There are many. But one of them has to be coming in and pressuring your opponent’s space. if you’re just making a hit with no followup and control precisely because you haven’t taken his space away - then you’re inviting him to counter you by “leaving money on the table”. (Similar in principle to what a good wrestler/grappler tries to do with a clinch).
So you can’t afford to leave those openings when using wing chun. Because you’re fighting very close - which means he can hit you back (or grab you) in a heartbeat if you’re not diligent. So the system needs multiple unanswered hits achieved by controlling his space (and his balance)….so you must come in sharply and very aggressively once you control a line…
otherwise you’re not much better than a boxer who hits with a jab or two and then backs out. He’s inviting his opponent to recover and launch strikes/attacks of his own.
BUT WING CHUN KUNG FU IS A CLOSE RANGE INFIGHT…
that features short, quick, straight punches and other strikes that can be multipled if one is controlling whatever line he’s working on…usually meaning one that leads to the vertical center of mass of your opponent (regardless of where his main centerline is facing).
So although we don’t always followup on the same line as the first punch (ie.- the proverbial “chain punch attack”)…nonetheless…you should be able to use something similar often enough if you’ve come into his space and have jammed him up.
Which is not to say that you never strike just once or twice on open lines (wherever they may be - at his center of mass or somewhere else)…at any given moment - because you do.
But one of the most important skills learned in chi sao is to TAKE CONTROL of a line (a path) that leads to hard targets on his body and PRESSURE FORWARD while attacking with multiple strikes on that line. Which means that your entire body structure is attacking that “point” on his body. Your legs are driving to that place, your hips, and of course your elbow and hand. So that there’s follow through at impact with everything you’ve got - with your elbow and the bottom three knuckles of your (usually) vertical fist at the forefront. (or perhaps your palm or the ridge of your hand).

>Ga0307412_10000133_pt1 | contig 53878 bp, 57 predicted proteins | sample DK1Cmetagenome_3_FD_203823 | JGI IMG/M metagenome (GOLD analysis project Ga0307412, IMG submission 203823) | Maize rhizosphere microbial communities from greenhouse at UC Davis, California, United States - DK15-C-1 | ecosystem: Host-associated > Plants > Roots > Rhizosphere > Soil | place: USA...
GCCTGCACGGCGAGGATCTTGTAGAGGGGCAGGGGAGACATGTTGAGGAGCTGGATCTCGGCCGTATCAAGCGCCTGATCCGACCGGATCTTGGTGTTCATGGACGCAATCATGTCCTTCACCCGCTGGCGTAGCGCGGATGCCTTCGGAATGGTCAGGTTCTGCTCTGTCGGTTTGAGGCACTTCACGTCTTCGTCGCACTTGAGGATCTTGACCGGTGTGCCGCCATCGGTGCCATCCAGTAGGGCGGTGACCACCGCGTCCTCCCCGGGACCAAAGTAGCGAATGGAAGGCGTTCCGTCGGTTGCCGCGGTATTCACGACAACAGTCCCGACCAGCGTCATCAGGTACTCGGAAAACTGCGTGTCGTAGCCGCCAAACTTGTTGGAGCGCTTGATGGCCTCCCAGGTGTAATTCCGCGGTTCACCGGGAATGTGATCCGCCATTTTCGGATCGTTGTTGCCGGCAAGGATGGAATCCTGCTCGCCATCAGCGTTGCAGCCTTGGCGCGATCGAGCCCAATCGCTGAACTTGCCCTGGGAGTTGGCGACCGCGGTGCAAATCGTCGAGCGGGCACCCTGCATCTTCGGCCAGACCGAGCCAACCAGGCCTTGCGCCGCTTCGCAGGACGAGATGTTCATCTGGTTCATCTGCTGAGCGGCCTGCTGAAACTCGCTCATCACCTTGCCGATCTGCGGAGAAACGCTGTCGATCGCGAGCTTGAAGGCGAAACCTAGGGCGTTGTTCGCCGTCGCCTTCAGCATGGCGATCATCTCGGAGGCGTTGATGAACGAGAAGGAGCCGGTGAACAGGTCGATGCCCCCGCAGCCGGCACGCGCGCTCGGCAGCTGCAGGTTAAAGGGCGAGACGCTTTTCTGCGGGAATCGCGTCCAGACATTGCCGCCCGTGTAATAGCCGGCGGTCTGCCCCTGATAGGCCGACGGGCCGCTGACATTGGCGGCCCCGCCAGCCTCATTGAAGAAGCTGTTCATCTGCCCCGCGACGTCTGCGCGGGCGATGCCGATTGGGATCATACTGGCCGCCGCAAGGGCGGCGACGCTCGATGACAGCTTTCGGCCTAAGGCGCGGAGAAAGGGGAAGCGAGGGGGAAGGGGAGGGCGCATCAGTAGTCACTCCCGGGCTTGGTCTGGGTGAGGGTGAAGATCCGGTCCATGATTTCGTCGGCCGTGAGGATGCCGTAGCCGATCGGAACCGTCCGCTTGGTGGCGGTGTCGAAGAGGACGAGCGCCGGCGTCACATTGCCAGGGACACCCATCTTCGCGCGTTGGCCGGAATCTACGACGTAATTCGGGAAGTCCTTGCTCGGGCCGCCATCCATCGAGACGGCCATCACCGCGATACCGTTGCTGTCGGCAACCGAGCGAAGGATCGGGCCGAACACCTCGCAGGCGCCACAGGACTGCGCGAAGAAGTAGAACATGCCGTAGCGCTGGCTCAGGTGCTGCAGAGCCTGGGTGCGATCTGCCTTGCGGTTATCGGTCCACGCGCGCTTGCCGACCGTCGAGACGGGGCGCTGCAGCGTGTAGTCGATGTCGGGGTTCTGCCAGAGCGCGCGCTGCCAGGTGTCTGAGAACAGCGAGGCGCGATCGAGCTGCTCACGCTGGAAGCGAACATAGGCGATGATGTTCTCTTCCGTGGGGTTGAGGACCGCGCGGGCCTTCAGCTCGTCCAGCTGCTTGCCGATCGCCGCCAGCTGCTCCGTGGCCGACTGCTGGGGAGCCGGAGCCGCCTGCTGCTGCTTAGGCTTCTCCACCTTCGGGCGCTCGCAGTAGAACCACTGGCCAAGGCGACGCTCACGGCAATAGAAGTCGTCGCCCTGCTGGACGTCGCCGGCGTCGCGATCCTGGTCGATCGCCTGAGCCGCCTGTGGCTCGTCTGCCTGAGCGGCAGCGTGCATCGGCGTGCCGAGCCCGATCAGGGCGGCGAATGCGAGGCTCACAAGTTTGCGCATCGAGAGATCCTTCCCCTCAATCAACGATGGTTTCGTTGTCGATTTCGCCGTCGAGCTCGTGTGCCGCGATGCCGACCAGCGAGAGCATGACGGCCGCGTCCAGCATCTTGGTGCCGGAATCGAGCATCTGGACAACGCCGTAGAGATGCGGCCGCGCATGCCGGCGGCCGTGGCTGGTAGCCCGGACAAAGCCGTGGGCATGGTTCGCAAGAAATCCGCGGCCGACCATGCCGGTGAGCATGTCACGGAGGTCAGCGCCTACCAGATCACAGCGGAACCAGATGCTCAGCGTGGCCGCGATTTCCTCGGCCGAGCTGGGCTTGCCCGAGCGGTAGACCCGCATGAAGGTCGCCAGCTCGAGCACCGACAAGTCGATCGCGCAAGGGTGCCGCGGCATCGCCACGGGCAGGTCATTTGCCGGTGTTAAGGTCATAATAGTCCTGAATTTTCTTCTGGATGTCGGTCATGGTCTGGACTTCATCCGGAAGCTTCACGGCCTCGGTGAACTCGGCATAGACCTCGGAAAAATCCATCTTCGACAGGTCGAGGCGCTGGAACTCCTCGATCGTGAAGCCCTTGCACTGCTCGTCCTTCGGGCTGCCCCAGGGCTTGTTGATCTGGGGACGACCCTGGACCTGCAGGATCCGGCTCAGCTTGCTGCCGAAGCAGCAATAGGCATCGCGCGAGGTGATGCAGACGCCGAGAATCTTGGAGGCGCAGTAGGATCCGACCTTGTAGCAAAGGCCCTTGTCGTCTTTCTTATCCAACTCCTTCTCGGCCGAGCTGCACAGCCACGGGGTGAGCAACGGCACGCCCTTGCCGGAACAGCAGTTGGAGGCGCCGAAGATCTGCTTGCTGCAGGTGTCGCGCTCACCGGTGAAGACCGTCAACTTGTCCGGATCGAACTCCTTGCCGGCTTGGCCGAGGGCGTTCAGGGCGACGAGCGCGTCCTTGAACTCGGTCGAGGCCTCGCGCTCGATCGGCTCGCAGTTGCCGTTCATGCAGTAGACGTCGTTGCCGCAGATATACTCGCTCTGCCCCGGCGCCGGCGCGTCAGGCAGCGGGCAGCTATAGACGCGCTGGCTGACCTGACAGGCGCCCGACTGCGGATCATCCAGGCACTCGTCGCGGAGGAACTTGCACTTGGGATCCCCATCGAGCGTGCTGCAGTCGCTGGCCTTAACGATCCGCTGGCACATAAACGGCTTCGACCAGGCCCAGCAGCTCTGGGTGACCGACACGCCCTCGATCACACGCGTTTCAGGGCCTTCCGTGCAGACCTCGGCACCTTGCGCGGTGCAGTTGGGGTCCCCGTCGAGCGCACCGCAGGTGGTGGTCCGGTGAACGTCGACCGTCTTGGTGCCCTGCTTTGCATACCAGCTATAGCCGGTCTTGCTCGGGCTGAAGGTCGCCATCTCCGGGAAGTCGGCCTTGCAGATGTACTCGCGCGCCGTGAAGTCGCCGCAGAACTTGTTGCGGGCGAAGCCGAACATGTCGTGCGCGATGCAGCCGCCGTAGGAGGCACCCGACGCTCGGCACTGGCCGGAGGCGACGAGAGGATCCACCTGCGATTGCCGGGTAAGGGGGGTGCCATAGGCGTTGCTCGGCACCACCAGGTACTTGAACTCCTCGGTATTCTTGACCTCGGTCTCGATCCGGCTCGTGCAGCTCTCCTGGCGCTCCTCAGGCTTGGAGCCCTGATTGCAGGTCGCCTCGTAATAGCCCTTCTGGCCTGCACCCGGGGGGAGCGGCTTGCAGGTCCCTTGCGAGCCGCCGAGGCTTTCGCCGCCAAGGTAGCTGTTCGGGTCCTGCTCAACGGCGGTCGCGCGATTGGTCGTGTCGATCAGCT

One of the most important CORE PRINCIPLES/SKILLS one learns during chi sao when training in wing chun.
Go in with your whole body and take his space away…the space he’ll need to attack you or defend against you. Take control of it. You own it - and now you’re going to force the issue because you’ve taken control of the line - and you’ve done so with your other skills developed in chi sao).
But if you’re not taking his space away at every opportunity (and constantly looking to create such opportunities) - you’re not doing wing chun. You’re bouncing in-and-out of wing chun and something else (ie.- boxing) unnecessarily. But with these skills - which are primarily developed within chi sao practice - you can end a confrontation very quickly.
More to be said about this and other core principles later.